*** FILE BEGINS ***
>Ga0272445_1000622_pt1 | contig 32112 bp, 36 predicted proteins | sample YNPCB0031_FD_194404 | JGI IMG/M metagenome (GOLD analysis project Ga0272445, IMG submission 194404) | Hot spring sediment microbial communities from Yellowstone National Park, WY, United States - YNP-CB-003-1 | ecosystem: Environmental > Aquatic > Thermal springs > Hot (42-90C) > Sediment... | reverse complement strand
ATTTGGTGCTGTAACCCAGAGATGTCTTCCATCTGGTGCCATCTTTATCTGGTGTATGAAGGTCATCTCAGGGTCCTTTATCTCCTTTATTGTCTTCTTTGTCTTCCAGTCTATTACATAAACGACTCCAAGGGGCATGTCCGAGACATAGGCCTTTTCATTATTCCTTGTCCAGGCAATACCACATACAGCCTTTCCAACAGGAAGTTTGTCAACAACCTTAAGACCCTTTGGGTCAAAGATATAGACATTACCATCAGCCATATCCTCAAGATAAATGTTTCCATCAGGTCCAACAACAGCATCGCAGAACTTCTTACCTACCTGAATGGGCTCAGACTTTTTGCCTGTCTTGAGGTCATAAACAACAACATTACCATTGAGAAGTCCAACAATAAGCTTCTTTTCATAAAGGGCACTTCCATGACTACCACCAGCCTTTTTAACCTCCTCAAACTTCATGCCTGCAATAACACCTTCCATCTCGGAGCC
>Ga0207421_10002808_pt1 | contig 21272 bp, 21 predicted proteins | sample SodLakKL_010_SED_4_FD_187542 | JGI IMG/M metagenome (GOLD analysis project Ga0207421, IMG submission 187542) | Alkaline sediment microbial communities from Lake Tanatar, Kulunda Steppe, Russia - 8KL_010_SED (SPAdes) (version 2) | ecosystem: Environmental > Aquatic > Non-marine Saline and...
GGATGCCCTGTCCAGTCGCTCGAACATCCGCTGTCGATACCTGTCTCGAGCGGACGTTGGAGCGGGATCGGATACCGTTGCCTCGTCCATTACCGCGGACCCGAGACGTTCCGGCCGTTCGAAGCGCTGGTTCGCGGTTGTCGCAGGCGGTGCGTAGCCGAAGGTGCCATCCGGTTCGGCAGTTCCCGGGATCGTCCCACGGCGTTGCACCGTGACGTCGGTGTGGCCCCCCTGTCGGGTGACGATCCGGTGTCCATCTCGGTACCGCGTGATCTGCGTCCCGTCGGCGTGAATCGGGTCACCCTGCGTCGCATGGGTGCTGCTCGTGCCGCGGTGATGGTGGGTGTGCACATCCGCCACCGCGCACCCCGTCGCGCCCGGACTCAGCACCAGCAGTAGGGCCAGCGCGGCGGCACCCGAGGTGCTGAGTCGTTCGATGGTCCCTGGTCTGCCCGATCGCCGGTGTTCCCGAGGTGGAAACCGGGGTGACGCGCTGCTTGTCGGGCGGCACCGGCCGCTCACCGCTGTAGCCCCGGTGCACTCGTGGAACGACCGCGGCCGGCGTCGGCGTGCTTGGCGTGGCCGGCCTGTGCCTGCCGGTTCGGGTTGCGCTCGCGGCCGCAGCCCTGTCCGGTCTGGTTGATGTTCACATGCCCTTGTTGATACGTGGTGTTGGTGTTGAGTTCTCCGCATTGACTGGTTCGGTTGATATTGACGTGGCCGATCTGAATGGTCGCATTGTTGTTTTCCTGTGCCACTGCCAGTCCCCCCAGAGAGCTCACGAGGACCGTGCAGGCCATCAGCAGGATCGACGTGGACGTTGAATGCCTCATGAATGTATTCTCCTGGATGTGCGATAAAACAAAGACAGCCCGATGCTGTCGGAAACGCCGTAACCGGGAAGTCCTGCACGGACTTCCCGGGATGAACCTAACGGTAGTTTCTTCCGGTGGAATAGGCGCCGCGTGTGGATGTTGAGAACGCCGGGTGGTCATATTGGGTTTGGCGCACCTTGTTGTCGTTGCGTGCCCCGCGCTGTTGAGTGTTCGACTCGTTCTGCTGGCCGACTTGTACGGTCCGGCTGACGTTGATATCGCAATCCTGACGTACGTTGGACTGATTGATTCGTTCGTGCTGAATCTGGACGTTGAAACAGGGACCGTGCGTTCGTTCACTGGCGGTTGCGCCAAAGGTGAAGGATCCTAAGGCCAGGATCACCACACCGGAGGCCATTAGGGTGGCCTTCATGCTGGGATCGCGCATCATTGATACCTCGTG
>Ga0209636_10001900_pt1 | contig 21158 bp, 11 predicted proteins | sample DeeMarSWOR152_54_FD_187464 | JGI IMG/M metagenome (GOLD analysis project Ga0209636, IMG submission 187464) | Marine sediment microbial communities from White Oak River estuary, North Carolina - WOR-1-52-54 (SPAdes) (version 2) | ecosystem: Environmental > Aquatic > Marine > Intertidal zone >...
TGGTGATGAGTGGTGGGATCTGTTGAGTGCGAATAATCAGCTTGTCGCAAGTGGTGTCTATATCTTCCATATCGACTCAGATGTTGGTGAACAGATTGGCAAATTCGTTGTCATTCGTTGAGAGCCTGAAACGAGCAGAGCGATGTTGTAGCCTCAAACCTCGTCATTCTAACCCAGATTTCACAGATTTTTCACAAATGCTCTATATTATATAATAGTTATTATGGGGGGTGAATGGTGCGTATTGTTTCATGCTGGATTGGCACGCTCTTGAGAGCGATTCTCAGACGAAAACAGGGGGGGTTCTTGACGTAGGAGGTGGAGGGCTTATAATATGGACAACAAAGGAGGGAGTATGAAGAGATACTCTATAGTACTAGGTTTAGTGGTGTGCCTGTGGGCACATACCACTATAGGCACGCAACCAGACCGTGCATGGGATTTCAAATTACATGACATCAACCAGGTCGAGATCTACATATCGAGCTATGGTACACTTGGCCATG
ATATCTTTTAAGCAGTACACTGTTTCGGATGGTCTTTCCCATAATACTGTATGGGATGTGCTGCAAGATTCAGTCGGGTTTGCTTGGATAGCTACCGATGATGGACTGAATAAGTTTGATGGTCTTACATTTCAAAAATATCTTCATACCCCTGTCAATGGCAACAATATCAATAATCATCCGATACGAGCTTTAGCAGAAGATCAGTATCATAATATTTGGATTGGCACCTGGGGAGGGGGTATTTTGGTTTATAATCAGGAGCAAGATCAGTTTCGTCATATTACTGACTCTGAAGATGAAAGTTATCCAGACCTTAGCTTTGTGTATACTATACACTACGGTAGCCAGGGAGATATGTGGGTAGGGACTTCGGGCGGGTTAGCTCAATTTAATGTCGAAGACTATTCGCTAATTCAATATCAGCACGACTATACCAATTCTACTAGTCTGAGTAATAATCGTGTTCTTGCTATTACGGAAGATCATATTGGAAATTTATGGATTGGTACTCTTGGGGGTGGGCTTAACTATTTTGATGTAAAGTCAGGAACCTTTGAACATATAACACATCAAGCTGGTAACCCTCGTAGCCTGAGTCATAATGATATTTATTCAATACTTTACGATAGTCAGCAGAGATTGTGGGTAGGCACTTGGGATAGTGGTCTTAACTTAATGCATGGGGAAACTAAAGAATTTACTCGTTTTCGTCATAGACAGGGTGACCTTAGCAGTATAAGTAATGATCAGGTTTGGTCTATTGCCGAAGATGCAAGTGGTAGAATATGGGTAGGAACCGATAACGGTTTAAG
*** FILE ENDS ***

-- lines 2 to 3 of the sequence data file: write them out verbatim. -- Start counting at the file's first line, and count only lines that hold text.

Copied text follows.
ATTTGGTGCTGTAACCCAGAGATGTCTTCCATCTGGTGCCATCTTTATCTGGTGTATGAAGGTCATCTCAGGGTCCTTTATCTCCTTTATTGTCTTCTTTGTCTTCCAGTCTATTACATAAACGACTCCAAGGGGCATGTCCGAGACATAGGCCTTTTCATTATTCCTTGTCCAGGCAATACCACATACAGCCTTTCCAACAGGAAGTTTGTCAACAACCTTAAGACCCTTTGGGTCAAAGATATAGACATTACCATCAGCCATATCCTCAAGATAAATGTTTCCATCAGGTCCAACAACAGCATCGCAGAACTTCTTACCTACCTGAATGGGCTCAGACTTTTTGCCTGTCTTGAGGTCATAAACAACAACATTACCATTGAGAAGTCCAACAATAAGCTTCTTTTCATAAAGGGCACTTCCATGACTACCACCAGCCTTTTTAACCTCCTCAAACTTCATGCCTGCAATAACACCTTCCATCTCGGAGCC
>Ga0207421_10002808_pt1 | contig 21272 bp, 21 predicted proteins | sample SodLakKL_010_SED_4_FD_187542 | JGI IMG/M metagenome (GOLD analysis project Ga0207421, IMG submission 187542) | Alkaline sediment microbial communities from Lake Tanatar, Kulunda Steppe, Russia - 8KL_010_SED (SPAdes) (version 2) | ecosystem: Environmental > Aquatic > Non-marine Saline and...